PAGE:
One CSR investment in the future that is extremely pertinent to a company’s success revolves around their customers. Having such a program builds trust and a brand that inspires loyalty. It creates recognition of responsible activities and a reputation for “doing good.” Not too long ago, sustainability reports were viewed as unnecessary and inconvenient; an added burden that was, at best, meaningless. In today’s business world, more and more companies, both large and small, have integrated CSR as part of their daily business routines and have added a sustainability section to their annual reports.

Consumer demand is exponentially increasing in expectation  that  companies  change  their  practices and  become  more  transparent  and  communicative, while also actively working to make the world a better place. According to a recent Nielsen survey, 55 percent  of online consumers around the world surveyed said they would be willing to pay more for products   and services from companies that are socially and environmentally responsible. CSR is now more of a direct corporate response to consumers’ ever-growing demands for transparency.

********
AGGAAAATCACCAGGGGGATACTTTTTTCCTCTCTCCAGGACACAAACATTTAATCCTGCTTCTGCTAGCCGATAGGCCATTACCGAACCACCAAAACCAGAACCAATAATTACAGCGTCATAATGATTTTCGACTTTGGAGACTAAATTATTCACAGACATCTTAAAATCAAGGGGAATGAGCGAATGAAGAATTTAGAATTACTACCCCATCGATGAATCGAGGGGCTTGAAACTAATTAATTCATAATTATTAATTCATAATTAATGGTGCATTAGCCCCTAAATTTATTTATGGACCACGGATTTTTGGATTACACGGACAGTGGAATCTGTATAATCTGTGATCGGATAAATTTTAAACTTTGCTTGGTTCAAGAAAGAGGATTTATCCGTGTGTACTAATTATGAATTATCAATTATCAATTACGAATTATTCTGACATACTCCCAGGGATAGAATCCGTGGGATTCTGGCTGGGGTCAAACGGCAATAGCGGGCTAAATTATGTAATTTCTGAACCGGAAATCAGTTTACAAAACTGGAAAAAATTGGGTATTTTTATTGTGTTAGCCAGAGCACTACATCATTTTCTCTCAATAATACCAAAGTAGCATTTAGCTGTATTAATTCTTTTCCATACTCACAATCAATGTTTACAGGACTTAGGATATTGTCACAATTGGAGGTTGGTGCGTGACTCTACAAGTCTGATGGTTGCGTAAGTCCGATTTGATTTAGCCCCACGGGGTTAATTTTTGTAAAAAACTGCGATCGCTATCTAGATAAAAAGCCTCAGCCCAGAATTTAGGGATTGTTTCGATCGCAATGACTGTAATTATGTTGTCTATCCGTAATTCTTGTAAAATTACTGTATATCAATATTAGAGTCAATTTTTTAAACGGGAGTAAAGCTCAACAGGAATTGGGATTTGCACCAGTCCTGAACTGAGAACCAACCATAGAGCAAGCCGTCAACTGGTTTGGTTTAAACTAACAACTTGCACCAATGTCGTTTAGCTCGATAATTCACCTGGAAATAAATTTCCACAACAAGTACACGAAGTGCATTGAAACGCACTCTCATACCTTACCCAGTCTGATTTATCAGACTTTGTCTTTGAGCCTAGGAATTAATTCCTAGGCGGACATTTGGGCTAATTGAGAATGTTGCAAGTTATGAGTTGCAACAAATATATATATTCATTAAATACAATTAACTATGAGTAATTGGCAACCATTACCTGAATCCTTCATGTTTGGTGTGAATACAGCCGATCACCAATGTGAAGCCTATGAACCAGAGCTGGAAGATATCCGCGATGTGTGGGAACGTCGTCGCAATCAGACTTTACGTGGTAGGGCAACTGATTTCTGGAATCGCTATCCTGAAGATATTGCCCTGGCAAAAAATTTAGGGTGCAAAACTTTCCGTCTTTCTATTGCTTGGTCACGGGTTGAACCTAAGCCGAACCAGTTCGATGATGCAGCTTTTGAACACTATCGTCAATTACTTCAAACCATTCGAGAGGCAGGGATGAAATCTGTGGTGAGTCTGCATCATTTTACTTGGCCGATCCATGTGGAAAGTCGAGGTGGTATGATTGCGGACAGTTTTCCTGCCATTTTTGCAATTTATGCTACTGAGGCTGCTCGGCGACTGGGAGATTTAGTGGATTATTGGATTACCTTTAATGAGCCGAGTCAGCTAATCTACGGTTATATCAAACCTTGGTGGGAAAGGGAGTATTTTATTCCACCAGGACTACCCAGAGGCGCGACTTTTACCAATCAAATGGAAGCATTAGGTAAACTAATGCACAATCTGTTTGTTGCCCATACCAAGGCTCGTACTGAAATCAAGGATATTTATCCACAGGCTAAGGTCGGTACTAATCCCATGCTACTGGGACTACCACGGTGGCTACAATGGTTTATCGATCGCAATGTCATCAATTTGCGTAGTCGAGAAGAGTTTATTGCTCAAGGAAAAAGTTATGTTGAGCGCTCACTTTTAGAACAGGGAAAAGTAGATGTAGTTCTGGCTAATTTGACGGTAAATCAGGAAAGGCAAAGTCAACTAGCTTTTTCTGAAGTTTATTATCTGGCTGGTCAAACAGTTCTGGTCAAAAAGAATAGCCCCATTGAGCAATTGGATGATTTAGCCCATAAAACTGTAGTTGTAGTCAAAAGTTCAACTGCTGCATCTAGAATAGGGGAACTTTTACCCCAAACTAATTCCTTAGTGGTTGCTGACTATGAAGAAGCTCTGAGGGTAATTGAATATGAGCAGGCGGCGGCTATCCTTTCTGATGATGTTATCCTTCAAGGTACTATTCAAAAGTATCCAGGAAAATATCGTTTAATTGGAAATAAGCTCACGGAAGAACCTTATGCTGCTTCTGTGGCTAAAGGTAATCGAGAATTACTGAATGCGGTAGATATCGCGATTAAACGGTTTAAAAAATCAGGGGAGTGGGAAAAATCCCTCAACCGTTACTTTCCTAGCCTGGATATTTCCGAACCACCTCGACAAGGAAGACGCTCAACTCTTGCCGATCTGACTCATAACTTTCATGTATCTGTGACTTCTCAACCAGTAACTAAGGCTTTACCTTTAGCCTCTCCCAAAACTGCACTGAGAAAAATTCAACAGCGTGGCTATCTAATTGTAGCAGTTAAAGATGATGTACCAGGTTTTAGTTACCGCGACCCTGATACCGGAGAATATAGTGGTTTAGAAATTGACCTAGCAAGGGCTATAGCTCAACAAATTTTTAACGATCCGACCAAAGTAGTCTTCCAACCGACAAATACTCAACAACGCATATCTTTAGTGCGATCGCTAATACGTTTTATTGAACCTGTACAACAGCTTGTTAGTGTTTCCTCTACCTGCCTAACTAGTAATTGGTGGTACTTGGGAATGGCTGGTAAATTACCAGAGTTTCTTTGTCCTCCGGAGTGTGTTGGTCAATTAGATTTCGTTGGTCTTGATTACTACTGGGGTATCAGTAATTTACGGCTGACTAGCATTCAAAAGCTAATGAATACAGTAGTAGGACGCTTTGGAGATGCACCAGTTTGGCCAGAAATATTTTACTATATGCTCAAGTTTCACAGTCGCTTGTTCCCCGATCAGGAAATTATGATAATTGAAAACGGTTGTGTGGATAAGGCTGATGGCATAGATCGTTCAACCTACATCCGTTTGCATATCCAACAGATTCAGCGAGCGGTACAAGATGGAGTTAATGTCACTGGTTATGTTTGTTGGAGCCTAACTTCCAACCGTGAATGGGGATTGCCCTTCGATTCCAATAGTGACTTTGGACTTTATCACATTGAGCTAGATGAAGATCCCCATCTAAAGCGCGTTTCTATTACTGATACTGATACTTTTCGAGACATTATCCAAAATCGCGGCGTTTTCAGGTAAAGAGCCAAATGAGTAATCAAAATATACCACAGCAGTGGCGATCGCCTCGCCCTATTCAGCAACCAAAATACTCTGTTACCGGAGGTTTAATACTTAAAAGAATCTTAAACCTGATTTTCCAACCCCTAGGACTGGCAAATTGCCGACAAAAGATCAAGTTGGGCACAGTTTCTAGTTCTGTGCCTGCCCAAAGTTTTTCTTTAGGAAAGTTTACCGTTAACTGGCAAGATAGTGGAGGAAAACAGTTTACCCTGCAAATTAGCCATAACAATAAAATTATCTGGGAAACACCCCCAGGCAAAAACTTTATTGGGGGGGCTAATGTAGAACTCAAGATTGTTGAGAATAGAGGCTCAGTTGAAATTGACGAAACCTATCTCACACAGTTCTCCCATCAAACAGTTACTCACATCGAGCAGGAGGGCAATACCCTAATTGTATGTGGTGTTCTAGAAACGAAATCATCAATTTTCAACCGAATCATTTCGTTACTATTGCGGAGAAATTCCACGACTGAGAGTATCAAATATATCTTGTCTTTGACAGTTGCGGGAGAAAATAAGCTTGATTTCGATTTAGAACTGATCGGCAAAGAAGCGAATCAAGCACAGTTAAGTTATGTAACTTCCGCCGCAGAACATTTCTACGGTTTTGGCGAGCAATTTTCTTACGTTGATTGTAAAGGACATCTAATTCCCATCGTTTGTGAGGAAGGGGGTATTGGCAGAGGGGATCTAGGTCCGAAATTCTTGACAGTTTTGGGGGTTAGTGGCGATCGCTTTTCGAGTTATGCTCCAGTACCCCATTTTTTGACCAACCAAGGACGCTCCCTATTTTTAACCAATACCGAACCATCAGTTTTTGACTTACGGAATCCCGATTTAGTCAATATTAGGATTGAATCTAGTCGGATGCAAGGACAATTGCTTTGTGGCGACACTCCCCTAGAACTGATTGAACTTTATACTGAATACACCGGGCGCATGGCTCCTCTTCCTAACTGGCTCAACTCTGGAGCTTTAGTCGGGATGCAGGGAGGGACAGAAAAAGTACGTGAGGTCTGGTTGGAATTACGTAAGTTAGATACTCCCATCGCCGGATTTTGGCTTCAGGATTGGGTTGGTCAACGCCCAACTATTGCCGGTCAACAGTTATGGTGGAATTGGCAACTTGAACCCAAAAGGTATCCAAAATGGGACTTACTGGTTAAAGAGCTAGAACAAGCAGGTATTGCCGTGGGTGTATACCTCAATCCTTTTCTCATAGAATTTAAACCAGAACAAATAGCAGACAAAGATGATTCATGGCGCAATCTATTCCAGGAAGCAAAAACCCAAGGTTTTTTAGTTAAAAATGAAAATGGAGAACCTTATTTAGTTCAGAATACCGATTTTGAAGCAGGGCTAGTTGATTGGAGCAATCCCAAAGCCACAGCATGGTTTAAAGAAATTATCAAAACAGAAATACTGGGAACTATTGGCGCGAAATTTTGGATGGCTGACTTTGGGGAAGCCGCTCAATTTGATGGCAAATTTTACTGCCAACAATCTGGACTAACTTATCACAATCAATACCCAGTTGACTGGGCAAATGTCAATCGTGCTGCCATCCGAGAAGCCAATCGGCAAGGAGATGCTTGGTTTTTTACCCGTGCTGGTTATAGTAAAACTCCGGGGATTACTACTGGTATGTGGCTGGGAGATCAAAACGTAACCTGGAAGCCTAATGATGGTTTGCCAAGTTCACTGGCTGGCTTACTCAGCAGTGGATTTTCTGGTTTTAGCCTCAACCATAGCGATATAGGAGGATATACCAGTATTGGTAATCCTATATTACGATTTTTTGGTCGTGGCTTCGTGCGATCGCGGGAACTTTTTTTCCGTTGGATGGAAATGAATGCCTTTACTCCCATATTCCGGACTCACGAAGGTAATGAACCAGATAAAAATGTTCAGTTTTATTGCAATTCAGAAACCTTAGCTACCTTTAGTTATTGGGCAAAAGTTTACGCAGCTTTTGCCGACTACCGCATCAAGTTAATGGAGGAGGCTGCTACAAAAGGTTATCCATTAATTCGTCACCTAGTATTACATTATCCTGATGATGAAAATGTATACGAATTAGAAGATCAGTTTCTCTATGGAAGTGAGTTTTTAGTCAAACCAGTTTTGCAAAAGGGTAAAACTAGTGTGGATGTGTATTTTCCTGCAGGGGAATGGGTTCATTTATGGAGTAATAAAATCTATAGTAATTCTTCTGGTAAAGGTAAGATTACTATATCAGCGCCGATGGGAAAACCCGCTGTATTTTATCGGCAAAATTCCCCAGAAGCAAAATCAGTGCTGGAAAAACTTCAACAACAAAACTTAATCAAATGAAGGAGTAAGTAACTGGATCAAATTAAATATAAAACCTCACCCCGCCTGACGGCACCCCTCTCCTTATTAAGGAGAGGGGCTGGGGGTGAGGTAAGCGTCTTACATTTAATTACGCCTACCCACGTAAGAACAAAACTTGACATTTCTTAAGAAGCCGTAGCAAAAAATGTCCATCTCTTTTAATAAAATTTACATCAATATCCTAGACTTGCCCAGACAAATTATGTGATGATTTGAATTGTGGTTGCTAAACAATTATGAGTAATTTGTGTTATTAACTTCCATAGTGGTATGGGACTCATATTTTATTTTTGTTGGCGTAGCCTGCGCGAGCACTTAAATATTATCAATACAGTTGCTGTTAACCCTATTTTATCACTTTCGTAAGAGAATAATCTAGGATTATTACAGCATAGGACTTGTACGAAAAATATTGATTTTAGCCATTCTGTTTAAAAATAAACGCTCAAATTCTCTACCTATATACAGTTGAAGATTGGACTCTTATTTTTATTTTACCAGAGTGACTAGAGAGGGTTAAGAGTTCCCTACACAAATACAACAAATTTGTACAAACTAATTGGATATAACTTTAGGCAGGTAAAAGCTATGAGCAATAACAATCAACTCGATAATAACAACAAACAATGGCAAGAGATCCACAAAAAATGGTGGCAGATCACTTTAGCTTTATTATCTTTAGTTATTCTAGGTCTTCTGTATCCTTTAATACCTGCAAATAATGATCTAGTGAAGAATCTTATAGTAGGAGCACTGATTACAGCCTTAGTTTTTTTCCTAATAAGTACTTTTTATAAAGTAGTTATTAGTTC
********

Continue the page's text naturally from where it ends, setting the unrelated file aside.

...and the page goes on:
On the flip side, consumers are showing their disdain and staying away from companies that ignore social responsibility and develop unethical reputations. Companies with these business practices are more likely to experience legal troubles that could result in their failure, and customers do not want to be associated with such entities that could jeopardize their purchases or investments. They do not want to be aligned with a company whose actions show they don’t care about people or the environment. Companies need to care about social responsibility because customers do.